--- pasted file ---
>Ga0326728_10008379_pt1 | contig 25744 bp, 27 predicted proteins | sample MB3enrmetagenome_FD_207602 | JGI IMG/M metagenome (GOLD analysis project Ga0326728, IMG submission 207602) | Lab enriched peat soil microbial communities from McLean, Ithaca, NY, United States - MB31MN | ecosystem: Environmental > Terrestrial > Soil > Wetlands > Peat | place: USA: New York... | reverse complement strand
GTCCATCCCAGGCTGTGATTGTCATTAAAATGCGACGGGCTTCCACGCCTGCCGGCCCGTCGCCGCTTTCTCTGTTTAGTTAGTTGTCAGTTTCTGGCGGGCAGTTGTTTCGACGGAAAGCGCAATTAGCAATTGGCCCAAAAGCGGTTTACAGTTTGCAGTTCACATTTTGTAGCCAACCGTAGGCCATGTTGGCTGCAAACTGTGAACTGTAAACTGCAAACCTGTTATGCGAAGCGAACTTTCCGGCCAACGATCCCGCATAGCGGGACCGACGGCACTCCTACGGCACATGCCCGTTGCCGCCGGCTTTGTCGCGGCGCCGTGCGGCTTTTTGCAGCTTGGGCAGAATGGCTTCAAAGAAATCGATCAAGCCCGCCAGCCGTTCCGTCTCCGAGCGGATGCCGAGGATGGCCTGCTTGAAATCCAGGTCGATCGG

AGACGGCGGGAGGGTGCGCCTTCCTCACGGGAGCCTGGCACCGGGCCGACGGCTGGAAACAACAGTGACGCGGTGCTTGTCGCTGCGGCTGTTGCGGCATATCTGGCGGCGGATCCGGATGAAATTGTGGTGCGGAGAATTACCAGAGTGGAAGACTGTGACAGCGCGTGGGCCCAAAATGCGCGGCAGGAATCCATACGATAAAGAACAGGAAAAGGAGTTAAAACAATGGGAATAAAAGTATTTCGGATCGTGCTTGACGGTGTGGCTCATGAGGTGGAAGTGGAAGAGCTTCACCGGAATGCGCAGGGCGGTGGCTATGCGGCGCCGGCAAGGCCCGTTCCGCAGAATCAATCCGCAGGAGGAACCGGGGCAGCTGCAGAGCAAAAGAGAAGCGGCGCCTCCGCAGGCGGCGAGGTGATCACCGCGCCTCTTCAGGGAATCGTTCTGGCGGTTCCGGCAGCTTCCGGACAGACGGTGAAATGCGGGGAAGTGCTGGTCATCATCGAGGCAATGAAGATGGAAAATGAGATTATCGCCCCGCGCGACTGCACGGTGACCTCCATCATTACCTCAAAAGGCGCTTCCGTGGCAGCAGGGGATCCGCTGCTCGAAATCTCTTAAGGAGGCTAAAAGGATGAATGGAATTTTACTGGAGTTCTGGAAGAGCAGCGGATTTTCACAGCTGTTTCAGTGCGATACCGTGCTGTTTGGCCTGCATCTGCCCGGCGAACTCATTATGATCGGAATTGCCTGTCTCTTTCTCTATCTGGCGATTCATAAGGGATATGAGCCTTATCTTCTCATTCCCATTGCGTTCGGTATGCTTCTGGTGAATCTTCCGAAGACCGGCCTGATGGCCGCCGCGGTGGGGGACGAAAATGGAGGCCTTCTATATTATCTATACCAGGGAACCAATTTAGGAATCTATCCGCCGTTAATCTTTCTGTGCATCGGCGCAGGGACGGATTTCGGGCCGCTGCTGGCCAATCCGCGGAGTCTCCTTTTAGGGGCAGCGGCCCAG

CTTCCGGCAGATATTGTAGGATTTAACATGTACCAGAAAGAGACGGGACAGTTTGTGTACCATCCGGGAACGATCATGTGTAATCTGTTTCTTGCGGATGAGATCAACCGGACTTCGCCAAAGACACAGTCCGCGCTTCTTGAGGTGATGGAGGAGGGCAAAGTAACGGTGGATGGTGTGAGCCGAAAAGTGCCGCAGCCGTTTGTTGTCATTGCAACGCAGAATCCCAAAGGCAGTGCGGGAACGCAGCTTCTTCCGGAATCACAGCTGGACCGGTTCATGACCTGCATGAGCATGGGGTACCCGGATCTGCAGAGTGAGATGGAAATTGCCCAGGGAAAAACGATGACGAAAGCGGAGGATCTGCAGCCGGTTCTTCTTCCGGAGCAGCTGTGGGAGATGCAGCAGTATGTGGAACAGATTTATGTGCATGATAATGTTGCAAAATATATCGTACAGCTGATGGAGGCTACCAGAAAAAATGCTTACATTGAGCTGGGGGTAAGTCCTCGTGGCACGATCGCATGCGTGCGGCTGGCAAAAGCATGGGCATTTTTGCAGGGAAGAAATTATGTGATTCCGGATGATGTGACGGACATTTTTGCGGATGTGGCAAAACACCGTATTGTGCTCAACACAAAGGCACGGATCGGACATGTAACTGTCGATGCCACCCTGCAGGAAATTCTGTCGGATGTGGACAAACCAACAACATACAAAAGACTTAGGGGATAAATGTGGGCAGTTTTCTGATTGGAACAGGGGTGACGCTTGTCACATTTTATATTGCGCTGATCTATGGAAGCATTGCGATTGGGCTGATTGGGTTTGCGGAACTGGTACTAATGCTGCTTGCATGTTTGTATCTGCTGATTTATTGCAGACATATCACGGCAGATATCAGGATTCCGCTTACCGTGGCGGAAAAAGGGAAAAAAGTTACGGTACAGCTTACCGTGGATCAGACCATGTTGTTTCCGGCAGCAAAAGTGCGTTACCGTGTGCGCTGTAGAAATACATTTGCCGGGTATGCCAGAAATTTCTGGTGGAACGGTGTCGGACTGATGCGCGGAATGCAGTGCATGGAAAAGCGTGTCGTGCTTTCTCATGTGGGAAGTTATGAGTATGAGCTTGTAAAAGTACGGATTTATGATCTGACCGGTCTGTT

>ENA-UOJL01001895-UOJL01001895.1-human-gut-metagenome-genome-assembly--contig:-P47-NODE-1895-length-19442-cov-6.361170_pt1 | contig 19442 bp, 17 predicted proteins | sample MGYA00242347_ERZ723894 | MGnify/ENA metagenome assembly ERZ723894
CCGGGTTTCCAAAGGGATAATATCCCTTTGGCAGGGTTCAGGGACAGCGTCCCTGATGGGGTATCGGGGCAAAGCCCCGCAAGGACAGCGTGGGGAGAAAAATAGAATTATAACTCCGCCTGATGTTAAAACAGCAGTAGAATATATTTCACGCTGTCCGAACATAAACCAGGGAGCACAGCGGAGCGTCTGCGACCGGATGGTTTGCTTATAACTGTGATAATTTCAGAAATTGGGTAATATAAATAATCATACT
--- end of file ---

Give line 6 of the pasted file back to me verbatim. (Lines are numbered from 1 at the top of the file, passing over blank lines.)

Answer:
CCGGGTTTCCAAAGGGATAATATCCCTTTGGCAGGGTTCAGGGACAGCGTCCCTGATGGGGTATCGGGGCAAAGCCCCGCAAGGACAGCGTGGGGAGAAAAATAGAATTATAACTCCGCCTGATGTTAAAACAGCAGTAGAATATATTTCACGCTGTCCGAACATAAACCAGGGAGCACAGCGGAGCGTCTGCGACCGGATGGTTTGCTTATAACTGTGATAATTTCAGAAATTGGGTAATATAAATAATCATACT